Sound, Symbolism, and Meter: Utah Poetry – Rock Canyon Poets
Reading and writing poetry can often be a lonely act, but there’s a rich history behind live readings, bringing words from the page to spoken voice and performance. Sometimes joyful and triumphant, sometimes melancholic and heavy, poetry readings are never boring. These events in Utah will have you, like Allen Ginsberg written in To scream— “to burn for the ancient celestial connection to the starry dynamo in the machinery of night.”
Despite rampant development, the central street of Provo still retains the charm of the main street of its birthplace. It’s the kind of place you imagine would be perfect to street for dollars or a window shop for a dress for formal spring. It is there, near an upstairs window at book of pioneers, where Rock Canyon poets gather for their monthly workshop. Organizer and Founder Trish Hopkinson said the idea had roots in the Utah Valley University English department in 2013. While finishing her degree, Hopkinson and Bonnie SchifflerOlson organized Rock Canyon as a way to continue creating and creating their poetry. “Once a month, we meet in person, and everyone brings eight copies of their poem, and then we distribute them,” Hopkinson says. “We read the poems twice and then let the poets know what we like, which we think might need revising. [We] give them ideas to continue building their poem to a finished state. She says feedback is given in a good-natured manner and everyone is happy to have feedback.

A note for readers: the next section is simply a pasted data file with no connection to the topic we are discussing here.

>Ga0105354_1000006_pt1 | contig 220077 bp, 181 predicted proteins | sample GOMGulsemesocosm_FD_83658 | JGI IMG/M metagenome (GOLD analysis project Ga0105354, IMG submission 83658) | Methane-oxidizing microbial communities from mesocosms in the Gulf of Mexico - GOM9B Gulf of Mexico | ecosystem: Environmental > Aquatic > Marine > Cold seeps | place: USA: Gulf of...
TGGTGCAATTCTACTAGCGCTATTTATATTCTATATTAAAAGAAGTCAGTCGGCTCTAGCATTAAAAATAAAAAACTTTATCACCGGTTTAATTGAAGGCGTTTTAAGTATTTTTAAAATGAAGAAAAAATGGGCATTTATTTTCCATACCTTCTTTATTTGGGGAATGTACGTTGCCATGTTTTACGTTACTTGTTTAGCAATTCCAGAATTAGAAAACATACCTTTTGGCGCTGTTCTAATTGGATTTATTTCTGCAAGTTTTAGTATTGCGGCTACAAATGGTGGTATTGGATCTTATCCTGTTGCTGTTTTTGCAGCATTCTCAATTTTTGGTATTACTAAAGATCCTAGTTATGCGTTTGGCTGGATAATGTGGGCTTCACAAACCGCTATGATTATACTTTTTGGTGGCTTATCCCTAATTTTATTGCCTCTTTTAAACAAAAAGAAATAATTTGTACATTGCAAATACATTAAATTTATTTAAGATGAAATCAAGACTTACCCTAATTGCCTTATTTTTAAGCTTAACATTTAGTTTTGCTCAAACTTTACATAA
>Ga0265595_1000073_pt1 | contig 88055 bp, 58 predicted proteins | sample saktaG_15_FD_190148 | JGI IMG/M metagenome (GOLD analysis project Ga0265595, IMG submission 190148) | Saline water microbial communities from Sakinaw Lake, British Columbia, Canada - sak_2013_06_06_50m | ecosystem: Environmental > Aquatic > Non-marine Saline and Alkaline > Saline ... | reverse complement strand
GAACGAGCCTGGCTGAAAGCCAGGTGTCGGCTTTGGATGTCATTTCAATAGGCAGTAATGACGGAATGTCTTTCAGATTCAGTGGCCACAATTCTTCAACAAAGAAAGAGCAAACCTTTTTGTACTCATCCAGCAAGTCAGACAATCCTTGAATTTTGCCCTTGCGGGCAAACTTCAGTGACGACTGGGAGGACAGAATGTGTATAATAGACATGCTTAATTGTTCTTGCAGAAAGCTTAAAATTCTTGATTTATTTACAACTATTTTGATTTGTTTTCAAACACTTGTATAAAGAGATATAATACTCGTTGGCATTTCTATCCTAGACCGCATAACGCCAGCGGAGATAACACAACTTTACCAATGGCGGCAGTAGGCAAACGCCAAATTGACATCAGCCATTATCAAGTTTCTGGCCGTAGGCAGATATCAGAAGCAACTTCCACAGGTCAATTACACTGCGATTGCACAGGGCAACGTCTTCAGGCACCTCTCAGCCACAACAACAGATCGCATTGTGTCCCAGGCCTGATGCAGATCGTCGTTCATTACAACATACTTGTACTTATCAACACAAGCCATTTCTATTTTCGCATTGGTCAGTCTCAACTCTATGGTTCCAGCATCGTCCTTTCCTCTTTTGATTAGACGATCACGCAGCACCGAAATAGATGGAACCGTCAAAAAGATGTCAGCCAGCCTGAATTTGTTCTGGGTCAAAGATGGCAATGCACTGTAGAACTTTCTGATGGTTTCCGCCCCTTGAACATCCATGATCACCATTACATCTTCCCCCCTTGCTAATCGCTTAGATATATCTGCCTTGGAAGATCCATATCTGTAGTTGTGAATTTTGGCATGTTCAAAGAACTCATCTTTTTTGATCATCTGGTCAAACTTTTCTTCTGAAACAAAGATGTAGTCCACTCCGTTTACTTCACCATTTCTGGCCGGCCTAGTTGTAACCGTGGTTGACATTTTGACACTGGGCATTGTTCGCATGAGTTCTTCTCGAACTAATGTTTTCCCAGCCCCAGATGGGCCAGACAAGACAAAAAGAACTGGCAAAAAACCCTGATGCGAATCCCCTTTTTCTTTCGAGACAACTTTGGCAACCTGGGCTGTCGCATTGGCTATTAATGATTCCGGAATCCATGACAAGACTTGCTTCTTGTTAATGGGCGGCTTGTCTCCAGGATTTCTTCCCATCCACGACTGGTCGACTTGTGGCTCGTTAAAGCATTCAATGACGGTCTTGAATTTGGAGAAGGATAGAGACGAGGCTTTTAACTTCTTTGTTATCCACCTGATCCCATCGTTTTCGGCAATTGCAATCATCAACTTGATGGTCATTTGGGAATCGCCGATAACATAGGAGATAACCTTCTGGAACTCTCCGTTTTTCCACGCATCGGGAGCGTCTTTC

It’s now been nearly three years since Rock Canyon Poets was founded, and they’ve just released their third compilation of Utah poetry in a journal titled Inspired. They recently got together for a launch party, where each author gave readings from their published works, followed by an open mic. Those present were diverse in many ways, brought together by a love of poetry. The more outspoken members encouraged the more timid to get up and read, and the poems varied in content from gutters to guts, from fathers to funerals.
Rock Canyon Poets holds its workshop every month, with a separate open mic. They also aim to collaborate with the community. Two poets from Rock Canyon, Jack Garcia and Aaron Gates, based particular, a semi-annual LGBTQ+ literary journal. “Their founders are also Rock Canyon poets, so we collaborate a lot,” says Hopkinson. “They’re having their night out [at Pioneer Book] …and he packs the whole place. Taken together, it feels like the Rock Canyon Poets are about people supporting other people and their respective creative endeavors — about community and appreciating this raw, beautiful world together.
Rock Canyon Poets hosts an open mic night the second Tuesday of each month and a poetry workshop each fall. The two hold on book of pioneers in Provo. You can go to rockcanyonpoets.com for more information.